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CO-STAR NEWS: 10 Takeaways From WeWork’s Acquisition by BowX

Flexible Office Provider Touted as 'Opportunity Stock for the Recovery'

By Andria Cheng and Mark Heschmeyer CoStar News March 28, 2021 | 6:59 P.M. After a failed initial public offering attempt in 2019, WeWork, the global flexible space player, is becoming a publicly listed company after all following a merger with special-purpose acquisition company BowX Acquisition Corp.

Even though the deal values WeWork at an initial enterprise value of about $9 billion, sharply lower than its 2019 valuation of $47 billion, the SoftBank-backed firm sees a big growth opportunity in the multitrillion-dollar office market. The merger would provide WeWork with about $1.3 billion in cash.

Technically, WeWork will be acquired by BowX, but BowX has agreed to rename itself “WeWork Inc.” once the transaction is done, likely in the third quarter.

Here are 10 takeaways from the deal:

1. “Rocket ships”: Vivek Ranadivé, chairman and co-CEO of BowX, said on CNBC on Friday that he started the SPAC just a few months ago with the intention to fuel the next crop of growth companies, or what he described as “rocket ships.” “WeWork is the market leader in flex space,” said Ranadivé, a tech veteran who is also co-owner of the NBA’s Sacramento Kings. “It has an incredible moat built around the business. COVID was actually a tailwind for flex space. If Zoom was the opportunity stock for the COVID era, we believe that WeWork is going to be the opportunity stock for the recovery.”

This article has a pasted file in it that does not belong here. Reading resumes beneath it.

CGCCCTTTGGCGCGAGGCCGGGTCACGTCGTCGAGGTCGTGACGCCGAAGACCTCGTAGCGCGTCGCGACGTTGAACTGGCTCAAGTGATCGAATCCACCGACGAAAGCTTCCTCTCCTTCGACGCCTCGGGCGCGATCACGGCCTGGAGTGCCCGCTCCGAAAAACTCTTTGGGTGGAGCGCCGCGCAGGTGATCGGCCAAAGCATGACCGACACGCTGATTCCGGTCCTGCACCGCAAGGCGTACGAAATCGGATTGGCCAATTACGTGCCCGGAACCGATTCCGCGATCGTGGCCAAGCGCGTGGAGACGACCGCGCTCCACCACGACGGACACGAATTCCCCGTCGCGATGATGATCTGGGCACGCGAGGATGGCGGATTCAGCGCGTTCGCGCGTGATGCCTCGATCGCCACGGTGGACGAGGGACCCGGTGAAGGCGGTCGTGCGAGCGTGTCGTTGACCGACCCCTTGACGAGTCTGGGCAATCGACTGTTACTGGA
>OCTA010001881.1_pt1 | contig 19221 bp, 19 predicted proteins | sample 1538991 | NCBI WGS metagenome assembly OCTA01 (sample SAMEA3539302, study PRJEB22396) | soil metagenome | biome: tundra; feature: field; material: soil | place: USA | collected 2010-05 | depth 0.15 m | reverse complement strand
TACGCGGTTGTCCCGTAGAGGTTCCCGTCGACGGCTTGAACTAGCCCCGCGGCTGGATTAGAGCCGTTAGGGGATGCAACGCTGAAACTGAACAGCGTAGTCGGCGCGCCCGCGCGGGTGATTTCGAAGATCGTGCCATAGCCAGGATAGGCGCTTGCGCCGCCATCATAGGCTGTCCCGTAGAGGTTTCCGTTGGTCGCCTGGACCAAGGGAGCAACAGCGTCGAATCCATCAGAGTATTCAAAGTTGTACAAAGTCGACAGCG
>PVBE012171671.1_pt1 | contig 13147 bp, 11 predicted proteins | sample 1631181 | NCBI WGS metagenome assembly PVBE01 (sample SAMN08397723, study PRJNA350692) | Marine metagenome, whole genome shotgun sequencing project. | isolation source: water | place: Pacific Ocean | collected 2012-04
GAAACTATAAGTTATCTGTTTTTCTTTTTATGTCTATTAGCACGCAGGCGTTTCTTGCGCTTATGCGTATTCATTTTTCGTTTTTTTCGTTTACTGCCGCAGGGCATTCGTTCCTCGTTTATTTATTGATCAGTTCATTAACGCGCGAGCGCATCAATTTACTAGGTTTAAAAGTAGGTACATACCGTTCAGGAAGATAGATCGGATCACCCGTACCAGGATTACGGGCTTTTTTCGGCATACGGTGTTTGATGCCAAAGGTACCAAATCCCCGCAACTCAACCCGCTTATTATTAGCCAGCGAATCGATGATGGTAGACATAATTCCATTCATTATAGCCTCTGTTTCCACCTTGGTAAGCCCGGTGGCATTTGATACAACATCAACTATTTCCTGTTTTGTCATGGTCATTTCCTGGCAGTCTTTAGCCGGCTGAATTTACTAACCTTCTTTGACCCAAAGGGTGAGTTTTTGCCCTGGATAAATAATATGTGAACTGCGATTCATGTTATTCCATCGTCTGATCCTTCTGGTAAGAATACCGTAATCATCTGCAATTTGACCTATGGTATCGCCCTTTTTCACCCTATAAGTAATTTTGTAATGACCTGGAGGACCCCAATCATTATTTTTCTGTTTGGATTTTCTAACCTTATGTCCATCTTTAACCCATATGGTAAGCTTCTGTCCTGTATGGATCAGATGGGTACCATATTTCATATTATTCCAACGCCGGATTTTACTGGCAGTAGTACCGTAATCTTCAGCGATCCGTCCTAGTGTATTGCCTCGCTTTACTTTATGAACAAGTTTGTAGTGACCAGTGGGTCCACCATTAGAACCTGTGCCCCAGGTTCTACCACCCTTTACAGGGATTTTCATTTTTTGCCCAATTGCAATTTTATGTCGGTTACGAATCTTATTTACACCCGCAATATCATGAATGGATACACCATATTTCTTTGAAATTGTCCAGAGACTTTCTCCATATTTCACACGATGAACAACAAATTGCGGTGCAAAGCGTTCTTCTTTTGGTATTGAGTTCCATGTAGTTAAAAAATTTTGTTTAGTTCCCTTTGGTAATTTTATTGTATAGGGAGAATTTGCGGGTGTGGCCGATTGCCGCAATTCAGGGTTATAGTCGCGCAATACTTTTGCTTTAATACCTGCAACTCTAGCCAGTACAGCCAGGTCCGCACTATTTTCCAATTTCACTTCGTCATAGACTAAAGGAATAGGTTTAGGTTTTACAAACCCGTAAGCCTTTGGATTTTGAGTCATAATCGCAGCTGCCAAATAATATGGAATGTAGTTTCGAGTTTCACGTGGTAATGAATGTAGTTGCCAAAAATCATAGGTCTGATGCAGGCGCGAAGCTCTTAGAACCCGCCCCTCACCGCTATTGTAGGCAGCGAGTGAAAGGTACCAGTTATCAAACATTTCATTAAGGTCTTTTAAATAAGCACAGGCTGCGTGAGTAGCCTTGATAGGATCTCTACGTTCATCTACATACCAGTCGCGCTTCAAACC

2. Moving fast: It turned out WeWork’s second shot at becoming a public company took place in just a few months’ time. WeWork CEO Sandeep Mathrani said on CNBC that BowX made the first move to reach out to WeWork in December. “Sometimes you don’t pick the path, the path picks you,” Mathrani said. “We thought it’s a good time to raise additional liquidity to de-risk the balance sheet.” Mathrani will remain CEO of the combined company.

3. Boom time for SPACs: The timing of the deal comes at the peak of fundraising for SPACs, or so-called “blank-check” companies. SPACs continued to shatter records in the first quarter as 296 entities raised $87 billion, more than either SPACs or traditional IPOs during all of last year, according to IPO tracking firm Renaissance Capital.

4. A who’s who list of investors: Other parties involved in the transaction include Insight Partners, Starwood Capital, Fidelity Management & Research and BlackRock, showcasing investors’ bet WeWork will gain share from the growing flexible office market.

5. Plenty of targets for acquisition: Before coming to terms for a merger with WeWork, Ranadivé said during an investor presentation Friday that he started with a target database of 2,500 firms. BowX had extensive discussions and meetings with about 150 of those before creating a shortlist of 10, he said. And from that came the announcement of a combination with WeWork.